Rebecca and Christine – so glad to have you fellow homeschoolers along on the lasagna journey. Rebecca – that recipe is a cross-stitch my mother made. I love what a sweet picture of childhood it paints.

  4. 7

    Judy says

    Looking forward to the next 9 days! I have 7 children (one is already in college so 6 left to homeshcool) and I am trying to figure out how to get it all done. We have plenty of time in the last 3 years between 2 pregnancies, babies and my mom having 2 strokes that just trying to get to the 3 R’s have been tough. I feel like my kids are so behind are never going to catch up. Things are starting to get a little better since the youngest 2 are now 16 months and 2 1/2 yrs old. I also have different learning types going on too. My 13 yr old is the creative type and he would rather be doing just about anything rather than school. My 11 yr old daughter LOVES books. And I think my 10 yr old has a slight dyslexia problem going on. Can’t wait to glean from you.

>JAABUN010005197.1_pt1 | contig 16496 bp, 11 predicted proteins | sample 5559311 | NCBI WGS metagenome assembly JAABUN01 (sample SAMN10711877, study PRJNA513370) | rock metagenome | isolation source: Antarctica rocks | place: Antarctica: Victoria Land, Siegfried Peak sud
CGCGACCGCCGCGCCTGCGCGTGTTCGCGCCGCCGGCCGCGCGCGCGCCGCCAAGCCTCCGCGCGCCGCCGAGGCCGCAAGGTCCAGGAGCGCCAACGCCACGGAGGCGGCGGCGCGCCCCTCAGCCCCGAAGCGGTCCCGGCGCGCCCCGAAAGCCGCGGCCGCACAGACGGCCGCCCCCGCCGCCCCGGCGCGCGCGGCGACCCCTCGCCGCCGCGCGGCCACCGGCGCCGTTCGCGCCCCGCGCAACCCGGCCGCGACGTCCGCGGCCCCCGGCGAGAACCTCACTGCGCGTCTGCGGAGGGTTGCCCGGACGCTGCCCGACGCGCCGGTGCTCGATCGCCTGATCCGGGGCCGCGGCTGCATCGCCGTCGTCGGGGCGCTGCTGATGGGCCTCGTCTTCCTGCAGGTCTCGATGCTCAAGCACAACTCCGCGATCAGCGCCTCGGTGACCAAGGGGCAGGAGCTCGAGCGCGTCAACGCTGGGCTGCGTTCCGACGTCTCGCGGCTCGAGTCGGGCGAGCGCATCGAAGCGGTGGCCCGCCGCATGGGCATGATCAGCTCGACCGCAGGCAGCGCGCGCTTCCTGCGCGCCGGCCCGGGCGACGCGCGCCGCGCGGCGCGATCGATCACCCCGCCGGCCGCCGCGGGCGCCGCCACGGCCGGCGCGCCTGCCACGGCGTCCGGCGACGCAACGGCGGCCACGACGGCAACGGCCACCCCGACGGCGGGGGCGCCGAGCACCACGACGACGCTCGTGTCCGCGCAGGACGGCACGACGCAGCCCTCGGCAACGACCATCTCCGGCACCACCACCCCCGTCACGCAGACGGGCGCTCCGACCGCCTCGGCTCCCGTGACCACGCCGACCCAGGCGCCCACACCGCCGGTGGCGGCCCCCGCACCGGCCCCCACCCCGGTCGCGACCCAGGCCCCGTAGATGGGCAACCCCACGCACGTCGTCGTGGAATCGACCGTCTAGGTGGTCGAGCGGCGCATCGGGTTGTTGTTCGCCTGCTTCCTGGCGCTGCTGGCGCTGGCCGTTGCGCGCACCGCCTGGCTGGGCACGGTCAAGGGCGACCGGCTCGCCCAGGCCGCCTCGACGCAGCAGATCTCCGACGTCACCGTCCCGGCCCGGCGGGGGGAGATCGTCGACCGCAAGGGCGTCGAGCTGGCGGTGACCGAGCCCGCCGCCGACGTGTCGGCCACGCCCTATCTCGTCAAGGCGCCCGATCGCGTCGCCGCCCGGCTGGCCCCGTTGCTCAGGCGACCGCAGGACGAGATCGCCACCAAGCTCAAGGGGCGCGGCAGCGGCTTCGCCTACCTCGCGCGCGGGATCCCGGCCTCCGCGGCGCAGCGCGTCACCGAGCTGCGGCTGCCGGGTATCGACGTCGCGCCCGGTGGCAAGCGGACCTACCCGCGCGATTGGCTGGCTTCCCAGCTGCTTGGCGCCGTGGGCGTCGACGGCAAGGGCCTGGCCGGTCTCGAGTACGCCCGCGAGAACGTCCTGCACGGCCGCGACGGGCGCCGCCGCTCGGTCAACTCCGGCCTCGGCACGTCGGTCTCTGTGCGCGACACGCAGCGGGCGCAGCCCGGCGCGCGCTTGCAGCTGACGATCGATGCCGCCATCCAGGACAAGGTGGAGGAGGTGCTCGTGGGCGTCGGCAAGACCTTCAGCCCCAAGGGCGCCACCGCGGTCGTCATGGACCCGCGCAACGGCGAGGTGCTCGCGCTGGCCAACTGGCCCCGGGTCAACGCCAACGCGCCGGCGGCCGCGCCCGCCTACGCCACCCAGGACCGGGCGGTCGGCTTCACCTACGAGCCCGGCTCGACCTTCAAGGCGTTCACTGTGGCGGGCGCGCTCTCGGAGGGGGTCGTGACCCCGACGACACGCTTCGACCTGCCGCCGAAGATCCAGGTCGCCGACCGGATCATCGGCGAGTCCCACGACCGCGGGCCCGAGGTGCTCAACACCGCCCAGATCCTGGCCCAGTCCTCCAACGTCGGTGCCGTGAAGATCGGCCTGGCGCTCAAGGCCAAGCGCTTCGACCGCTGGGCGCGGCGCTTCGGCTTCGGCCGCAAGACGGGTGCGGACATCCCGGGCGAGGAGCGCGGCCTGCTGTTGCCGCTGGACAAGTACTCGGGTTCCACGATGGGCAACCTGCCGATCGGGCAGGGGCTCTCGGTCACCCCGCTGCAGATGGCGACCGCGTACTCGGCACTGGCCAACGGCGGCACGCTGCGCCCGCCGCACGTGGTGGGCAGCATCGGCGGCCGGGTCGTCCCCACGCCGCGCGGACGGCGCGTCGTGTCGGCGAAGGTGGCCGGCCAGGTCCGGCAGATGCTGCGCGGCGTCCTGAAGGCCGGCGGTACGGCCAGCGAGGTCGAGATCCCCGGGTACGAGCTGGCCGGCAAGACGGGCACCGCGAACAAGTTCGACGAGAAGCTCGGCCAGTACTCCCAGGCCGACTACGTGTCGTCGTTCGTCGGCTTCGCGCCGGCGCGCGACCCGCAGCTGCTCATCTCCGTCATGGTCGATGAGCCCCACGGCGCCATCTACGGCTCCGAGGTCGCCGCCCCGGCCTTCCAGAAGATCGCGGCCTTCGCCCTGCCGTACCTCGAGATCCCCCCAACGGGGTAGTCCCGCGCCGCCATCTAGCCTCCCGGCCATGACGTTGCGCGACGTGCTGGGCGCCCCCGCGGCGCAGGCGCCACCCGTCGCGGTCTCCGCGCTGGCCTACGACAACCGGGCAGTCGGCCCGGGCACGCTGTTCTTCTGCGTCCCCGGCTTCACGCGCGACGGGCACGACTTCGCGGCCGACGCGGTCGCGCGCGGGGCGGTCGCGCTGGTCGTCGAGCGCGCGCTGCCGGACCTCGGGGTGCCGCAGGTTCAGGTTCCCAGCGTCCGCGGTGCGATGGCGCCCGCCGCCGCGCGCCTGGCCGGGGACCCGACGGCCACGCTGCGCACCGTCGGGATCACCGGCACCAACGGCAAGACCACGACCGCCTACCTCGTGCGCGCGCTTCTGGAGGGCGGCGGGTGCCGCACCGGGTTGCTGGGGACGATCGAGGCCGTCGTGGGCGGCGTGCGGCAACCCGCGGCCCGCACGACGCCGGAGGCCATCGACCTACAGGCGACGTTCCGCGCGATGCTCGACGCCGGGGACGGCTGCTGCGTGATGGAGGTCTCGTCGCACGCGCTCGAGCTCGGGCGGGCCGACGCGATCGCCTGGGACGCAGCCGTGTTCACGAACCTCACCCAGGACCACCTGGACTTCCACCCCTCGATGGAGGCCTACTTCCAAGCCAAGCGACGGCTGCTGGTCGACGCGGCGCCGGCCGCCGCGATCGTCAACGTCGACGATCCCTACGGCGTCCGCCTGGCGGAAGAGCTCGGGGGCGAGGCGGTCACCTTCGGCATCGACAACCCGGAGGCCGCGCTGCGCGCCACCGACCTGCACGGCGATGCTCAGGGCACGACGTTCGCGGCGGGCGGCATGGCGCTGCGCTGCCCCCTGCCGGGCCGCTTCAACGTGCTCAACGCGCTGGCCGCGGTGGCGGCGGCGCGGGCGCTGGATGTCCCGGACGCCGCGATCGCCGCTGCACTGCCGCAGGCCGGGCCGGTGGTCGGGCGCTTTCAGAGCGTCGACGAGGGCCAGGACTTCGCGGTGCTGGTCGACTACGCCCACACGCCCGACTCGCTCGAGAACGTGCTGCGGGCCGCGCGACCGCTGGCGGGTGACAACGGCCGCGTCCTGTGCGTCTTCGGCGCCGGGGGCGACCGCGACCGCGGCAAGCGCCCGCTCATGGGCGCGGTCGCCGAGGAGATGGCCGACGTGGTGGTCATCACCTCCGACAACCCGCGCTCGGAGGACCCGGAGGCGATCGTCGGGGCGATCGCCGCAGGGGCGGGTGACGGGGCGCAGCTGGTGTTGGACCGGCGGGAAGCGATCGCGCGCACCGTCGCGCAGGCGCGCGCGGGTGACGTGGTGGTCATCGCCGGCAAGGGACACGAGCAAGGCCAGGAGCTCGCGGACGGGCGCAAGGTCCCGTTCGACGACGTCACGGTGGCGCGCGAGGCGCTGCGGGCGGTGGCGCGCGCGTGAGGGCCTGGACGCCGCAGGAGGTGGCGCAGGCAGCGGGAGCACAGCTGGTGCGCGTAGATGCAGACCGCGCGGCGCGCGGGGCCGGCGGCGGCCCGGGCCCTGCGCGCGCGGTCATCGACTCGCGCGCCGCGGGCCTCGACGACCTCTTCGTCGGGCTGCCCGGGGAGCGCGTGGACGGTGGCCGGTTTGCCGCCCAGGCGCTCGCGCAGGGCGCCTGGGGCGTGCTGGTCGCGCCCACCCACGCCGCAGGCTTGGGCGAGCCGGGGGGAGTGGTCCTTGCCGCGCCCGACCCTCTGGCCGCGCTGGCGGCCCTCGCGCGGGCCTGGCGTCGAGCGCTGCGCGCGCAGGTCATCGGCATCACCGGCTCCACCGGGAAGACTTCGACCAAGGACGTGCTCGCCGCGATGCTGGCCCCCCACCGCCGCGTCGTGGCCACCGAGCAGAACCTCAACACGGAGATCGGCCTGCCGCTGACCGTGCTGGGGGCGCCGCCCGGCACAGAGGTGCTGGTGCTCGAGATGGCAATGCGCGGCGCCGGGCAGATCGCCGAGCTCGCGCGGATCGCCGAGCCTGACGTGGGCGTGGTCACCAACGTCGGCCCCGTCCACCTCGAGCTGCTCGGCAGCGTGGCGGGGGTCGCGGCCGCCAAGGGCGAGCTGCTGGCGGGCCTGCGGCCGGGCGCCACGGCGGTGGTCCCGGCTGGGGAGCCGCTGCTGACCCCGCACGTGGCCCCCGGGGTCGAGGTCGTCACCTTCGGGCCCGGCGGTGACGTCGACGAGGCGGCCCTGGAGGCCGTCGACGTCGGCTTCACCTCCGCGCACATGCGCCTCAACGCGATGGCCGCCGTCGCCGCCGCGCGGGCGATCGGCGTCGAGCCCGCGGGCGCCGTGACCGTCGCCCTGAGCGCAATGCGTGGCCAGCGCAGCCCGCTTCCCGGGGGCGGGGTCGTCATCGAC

5. 8

    Lisa says

    I have 5 kiddos: 8, 5,5,5,4. I will pre-school with the little ones this coming year, the oldest has attention trouble. I am nervous on how it is all going to work. I have tried to start teaching the little ones this last yr and the oldest was working with them instead of doing his own work…ugh….I am looking at FIAR and lots of paper, glue, markers. :) I welcome any advice, I haven’t run into too may mom’s of multiples that homeschool. :( Thank you.

    • 9


      I am not an expert with multiples but FIAR is wonderful! For your age range, reading and building memories with a few of the suggested activities. Focus on the 3 Rs mainly and add in FIAR. Starting with the youngest ones always works best for us. Short lessons, even using a timer for 15 minutes. You’d be surprised how much you can accomplish in 15 minutes. I think doing most everything together in sort of a circle time would work best since your children are very close in/the same age. Workboxes might also be a good visual for you and your children. (Your eldest does, of course, need his own grammar, handwriting and math.) And, of course, plenty of prayer! I hope this helps some Lisa.